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Cunningham: Face drought with water policies that reinforce conservation ethic
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Cunningham: Face drought with water policies that reinforce conservation ethic

  • The Central Arizona Project's 336 mile canal - the longest aqueduct in the United States - diverts water from the Colorado River to serve 1 million acres of irrigated agricultural land in Central Arizona and to provide municipal water to Phoenix and Tucson.
    U.S. Bureau of ReclamationThe Central Arizona Project's 336 mile canal - the longest aqueduct in the United States - diverts water from the Colorado River to serve 1 million acres of irrigated agricultural land in Central Arizona and to provide municipal water to Phoenix and Tucson.

We've all seen the news coming out of California. The governor there has imposed restrictions on all 400 water agencies that serve that state and mandated a 25 percent cut in urban water usage.

The recent drought, which has affected us as well, is the prime reason given for this drastic measure. It's worth remembering, however, that some of the largest communities in California are built in deserts. The drought would have likely caused issues in any case, but we also need to ask what would have happened if those places had been working on conserving water all these years.

What we are seeing across the state line is exactly what I'd like to prevent here. We are just as water-poor as most of the communities that are having restrictions in California. So, what's the difference? Here in Tucson, we have a strong conservation ethic, and one of my goals as a councilman is to make sure our water policies reflect and reinforce that.

To that end, the Citizens' Water Advisory Committee made a set of recommendations to us to change our rate structure. Our water rates have not been strictly on a one-to-one basis, but instead, Tucson Water charges more per unit of water for households that use more water. They do this by grouping users into four blocks based on usage. The CWAC proposal changes the blocks.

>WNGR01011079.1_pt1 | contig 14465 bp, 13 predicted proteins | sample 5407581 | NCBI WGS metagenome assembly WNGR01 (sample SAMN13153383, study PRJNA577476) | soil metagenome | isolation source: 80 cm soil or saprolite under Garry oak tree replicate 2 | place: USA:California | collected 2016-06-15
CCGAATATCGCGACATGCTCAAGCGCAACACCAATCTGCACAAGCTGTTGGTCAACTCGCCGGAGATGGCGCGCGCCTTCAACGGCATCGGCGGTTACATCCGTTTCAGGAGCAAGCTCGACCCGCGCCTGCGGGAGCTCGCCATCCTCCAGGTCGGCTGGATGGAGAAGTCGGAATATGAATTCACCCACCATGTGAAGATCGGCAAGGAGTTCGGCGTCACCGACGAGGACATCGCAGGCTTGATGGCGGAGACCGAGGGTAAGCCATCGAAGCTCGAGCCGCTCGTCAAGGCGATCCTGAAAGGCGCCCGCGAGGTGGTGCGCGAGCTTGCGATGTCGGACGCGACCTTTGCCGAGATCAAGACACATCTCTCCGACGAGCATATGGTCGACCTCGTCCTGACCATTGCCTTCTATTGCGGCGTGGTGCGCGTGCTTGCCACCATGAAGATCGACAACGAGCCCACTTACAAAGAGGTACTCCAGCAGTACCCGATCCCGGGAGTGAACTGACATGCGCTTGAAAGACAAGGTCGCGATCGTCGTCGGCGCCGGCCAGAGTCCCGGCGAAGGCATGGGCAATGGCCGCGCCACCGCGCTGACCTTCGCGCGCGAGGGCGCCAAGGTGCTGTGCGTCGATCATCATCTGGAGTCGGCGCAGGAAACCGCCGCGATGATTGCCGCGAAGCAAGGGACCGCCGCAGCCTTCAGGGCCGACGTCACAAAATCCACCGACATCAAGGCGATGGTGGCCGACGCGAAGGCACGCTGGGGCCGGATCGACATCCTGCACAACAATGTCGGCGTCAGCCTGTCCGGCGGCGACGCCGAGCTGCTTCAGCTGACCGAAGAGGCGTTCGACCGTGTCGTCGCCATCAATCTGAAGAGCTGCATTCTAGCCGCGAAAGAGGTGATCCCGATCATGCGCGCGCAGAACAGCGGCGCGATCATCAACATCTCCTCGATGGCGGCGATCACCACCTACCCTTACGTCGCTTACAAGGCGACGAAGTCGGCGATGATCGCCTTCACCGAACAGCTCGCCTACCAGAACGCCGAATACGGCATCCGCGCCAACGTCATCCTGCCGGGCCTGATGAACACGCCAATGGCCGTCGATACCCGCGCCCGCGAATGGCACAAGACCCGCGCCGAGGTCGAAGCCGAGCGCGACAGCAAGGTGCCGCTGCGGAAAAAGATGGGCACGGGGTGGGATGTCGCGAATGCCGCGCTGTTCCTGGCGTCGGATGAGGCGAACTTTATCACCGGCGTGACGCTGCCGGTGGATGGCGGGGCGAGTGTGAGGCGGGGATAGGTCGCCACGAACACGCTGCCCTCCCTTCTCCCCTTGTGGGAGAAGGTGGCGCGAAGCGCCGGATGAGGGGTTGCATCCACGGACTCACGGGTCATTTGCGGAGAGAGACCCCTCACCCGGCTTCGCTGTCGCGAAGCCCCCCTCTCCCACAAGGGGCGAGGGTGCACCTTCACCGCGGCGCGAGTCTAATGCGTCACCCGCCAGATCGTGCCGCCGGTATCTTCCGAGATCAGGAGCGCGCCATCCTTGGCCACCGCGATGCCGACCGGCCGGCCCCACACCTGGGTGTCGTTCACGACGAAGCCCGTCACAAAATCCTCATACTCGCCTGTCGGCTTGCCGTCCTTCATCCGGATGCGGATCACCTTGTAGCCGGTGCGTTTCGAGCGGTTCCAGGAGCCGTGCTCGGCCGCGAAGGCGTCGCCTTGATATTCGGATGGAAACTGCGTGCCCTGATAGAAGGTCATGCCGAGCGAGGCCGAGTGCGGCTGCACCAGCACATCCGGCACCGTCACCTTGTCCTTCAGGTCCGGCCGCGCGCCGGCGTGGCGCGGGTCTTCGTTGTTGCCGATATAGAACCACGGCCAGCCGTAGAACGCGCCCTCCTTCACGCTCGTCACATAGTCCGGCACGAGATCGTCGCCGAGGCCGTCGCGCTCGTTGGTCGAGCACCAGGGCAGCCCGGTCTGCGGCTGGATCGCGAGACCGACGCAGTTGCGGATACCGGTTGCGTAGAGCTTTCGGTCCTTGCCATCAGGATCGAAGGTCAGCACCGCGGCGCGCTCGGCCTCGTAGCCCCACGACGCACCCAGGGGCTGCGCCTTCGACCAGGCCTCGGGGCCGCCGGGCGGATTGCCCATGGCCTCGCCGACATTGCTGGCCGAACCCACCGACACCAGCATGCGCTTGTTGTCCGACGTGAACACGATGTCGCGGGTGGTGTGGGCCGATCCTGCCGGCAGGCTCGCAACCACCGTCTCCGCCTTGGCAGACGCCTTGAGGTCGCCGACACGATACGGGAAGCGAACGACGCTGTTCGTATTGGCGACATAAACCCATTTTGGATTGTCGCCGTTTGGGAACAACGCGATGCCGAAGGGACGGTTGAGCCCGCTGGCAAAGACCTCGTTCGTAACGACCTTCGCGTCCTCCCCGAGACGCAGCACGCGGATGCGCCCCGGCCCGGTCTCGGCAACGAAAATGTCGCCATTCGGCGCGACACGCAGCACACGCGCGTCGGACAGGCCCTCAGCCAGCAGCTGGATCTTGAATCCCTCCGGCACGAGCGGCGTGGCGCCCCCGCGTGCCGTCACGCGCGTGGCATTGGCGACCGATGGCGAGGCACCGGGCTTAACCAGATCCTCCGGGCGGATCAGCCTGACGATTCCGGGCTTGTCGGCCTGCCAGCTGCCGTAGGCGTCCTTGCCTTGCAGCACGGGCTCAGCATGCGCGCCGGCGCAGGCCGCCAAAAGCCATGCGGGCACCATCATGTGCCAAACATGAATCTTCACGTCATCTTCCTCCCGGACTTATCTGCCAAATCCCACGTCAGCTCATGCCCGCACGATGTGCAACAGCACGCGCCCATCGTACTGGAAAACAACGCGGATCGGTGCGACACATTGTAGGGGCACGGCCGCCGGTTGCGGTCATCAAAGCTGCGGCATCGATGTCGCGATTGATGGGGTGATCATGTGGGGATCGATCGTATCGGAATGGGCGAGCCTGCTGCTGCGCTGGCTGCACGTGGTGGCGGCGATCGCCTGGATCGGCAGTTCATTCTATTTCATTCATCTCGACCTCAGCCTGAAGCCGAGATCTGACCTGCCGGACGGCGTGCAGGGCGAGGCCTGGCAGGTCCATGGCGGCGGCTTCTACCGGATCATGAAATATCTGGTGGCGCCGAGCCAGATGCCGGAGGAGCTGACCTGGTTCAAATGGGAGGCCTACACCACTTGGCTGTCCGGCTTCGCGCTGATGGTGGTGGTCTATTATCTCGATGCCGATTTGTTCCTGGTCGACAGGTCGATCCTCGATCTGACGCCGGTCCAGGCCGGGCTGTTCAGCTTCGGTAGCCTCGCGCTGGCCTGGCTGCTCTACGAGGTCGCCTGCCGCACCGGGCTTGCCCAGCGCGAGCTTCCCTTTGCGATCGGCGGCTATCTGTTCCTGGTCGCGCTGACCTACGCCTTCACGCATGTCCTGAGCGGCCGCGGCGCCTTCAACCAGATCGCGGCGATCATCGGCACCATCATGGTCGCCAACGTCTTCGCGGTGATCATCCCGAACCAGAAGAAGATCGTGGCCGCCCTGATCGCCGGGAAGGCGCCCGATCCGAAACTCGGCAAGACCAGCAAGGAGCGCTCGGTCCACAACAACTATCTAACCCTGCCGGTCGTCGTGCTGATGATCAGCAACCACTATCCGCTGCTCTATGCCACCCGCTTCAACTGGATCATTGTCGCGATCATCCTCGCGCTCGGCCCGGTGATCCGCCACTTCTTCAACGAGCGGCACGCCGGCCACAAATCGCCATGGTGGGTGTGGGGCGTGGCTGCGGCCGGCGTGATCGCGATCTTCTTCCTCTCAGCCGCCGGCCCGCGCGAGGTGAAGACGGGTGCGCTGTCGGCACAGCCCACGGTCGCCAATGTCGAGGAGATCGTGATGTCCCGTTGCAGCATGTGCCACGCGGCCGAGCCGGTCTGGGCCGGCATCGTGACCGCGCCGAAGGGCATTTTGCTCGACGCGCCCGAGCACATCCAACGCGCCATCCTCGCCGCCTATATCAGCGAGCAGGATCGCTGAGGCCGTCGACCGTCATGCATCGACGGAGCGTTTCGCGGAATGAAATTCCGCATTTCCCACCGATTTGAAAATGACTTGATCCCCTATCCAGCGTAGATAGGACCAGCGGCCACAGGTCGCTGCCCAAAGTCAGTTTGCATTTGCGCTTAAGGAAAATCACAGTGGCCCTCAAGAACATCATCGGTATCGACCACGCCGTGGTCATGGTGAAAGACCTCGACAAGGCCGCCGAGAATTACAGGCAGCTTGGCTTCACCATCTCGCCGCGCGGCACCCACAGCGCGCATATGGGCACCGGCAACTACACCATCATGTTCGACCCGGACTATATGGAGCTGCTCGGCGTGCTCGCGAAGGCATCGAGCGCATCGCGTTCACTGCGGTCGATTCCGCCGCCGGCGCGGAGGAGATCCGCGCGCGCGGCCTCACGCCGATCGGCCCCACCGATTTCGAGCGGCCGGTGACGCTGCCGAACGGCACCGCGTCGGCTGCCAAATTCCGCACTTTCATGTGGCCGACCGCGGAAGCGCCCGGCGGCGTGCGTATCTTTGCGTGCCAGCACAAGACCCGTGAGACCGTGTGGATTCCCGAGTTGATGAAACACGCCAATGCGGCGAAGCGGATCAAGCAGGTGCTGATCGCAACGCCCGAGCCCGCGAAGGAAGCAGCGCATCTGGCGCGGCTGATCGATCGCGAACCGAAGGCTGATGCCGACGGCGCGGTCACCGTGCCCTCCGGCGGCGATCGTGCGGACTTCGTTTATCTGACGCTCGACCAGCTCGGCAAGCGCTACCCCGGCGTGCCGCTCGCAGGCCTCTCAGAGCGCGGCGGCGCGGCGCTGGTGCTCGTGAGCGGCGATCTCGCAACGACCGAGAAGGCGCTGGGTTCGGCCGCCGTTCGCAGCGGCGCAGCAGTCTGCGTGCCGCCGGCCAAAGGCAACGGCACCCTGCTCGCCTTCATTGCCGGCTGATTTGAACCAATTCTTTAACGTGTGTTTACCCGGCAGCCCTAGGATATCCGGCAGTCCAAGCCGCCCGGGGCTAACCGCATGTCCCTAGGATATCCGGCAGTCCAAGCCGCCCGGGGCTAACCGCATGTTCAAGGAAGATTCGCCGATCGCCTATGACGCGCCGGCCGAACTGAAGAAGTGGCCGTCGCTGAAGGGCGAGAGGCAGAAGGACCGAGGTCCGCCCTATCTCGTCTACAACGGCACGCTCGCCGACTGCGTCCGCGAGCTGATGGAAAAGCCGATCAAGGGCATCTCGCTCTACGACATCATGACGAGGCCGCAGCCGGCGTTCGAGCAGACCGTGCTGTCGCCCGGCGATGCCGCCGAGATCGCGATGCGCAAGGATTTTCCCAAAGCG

Block one, the block which encompassed nearly three-quarters of residential users, had been defined as users of less than 10 ccf per month (a ccf is 100 cubic feet, or roughly 750 gallons). CWAC considered seven ccf, which is the average water use during the winter, to be a more natural cutoff. Seven ccf would cover indoor water use for the average Tucson Water customer.

This puts about a third of customers in block two, which ranges from eight to 15 ccf.

The aim here is not only to encourage conservation, but also to cover the increasing costs of water delivery. A number that isn't brought up much is $15.3 million, which is how much Tucson Water pays in energy costs to deliver water to Tucson. Those costs end up on our bills.

Even with all of that, water in Tucson's water rates are incredibly competitive. We pay less than the average and less than most other communities in Arizona (including cooler weather places like Flagstaff). The average Tucson Water user pays a bit more than half of what our neighbors using Metro Water pay, and far less than a user in Mesa pays. With these changes, a gallon of water will cost a bit more than a third of a cent. Furthermore, lower income users will remain eligible for assistance.

What I would most like to avoid are the mandatory restrictions our friends in California are dealing with right now. If minor changes in our billing policy will keep that from happening, I think it's a price worth paying. In the end, without responsible water policy in Tucson, there is no Tucson.

CWAC and Tucson Water will be holding town halls on the new rates: April 14, 5:30-7:30 p.m. at the Quincie Douglas Library, 1585 E. 36th St., and April 16, 5:30-7:30 p.m. at the William Clements Recreation Center, 8155 E Poinciana Dr. The proposed rates will come to me and my colleagues on May 19.

Paul Cunningham represents Ward 2 on the Tucson City Council.

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